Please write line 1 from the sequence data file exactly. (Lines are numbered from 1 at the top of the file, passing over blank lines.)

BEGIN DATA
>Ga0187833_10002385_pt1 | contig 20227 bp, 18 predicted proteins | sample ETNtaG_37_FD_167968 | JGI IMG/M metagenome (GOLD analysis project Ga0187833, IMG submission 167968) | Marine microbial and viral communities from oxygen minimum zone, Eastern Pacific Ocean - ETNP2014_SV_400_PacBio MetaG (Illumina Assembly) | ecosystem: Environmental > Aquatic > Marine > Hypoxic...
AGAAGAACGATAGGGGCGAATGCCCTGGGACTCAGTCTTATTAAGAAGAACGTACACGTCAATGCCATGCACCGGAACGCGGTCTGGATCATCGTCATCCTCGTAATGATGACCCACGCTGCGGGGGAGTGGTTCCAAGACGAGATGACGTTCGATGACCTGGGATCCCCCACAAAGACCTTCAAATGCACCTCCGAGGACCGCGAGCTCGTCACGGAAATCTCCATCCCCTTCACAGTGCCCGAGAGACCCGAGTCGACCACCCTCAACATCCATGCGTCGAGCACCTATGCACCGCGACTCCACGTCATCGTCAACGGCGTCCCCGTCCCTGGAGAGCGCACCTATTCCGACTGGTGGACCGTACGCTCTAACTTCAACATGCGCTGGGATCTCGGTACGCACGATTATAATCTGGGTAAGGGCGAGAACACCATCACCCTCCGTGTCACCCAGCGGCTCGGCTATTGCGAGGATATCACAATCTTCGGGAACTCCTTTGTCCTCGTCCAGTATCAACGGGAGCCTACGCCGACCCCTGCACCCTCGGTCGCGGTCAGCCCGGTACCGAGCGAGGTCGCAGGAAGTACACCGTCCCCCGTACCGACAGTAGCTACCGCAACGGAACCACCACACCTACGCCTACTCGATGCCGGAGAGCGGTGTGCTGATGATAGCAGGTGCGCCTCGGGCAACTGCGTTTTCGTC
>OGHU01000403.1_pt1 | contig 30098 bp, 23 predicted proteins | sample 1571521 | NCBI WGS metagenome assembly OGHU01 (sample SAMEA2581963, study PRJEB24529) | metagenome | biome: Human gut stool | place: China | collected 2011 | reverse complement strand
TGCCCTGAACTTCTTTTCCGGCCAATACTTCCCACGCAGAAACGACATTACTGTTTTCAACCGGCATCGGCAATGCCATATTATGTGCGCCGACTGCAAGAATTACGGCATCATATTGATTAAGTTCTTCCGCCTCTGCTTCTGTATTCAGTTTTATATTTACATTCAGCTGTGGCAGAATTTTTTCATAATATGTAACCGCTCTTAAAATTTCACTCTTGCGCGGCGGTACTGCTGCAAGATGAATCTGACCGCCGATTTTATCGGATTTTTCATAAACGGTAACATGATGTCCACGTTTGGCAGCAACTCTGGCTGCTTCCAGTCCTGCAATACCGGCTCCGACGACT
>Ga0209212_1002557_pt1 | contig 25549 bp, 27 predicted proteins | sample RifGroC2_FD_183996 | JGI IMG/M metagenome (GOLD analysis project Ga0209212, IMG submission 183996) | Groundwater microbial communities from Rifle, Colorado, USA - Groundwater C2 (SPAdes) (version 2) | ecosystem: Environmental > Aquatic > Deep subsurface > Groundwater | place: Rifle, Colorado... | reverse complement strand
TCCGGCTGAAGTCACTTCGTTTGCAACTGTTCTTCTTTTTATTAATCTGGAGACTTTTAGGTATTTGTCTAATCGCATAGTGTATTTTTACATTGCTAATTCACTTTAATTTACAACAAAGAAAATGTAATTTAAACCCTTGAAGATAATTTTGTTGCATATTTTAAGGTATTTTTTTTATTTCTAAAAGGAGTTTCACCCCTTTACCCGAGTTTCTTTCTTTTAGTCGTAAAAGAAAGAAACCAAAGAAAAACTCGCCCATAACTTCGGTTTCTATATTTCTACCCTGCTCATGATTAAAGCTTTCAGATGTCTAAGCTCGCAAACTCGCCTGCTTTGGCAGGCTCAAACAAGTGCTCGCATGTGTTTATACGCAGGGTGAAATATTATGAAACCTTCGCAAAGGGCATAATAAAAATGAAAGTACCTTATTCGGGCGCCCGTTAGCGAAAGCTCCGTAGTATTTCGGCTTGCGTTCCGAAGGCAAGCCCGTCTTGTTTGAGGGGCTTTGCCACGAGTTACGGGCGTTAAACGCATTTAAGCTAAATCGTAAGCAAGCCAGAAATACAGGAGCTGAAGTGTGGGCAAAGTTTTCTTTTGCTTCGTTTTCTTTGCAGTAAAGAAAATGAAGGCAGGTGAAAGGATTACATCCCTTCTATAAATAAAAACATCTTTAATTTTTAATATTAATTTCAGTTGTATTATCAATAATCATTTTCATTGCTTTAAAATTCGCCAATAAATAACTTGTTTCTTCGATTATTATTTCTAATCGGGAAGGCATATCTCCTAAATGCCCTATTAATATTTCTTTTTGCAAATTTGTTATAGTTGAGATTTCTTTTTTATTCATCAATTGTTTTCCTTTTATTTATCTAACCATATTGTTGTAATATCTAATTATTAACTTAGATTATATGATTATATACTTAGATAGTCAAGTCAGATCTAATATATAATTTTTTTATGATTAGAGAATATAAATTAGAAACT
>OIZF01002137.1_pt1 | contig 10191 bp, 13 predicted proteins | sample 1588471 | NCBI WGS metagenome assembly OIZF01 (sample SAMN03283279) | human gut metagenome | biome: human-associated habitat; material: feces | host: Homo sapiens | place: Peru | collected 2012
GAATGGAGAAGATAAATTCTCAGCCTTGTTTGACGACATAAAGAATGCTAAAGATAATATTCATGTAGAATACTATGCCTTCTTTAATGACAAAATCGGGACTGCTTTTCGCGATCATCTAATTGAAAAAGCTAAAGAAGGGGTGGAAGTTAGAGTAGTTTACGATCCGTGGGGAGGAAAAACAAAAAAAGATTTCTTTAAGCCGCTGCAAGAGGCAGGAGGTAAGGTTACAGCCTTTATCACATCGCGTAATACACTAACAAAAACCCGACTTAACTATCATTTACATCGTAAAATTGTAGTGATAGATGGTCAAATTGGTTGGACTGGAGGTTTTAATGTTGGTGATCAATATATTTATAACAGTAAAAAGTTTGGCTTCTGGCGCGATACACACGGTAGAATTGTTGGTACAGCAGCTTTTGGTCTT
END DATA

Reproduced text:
>Ga0187833_10002385_pt1 | contig 20227 bp, 18 predicted proteins | sample ETNtaG_37_FD_167968 | JGI IMG/M metagenome (GOLD analysis project Ga0187833, IMG submission 167968) | Marine microbial and viral communities from oxygen minimum zone, Eastern Pacific Ocean - ETNP2014_SV_400_PacBio MetaG (Illumina Assembly) | ecosystem: Environmental > Aquatic > Marine > Hypoxic...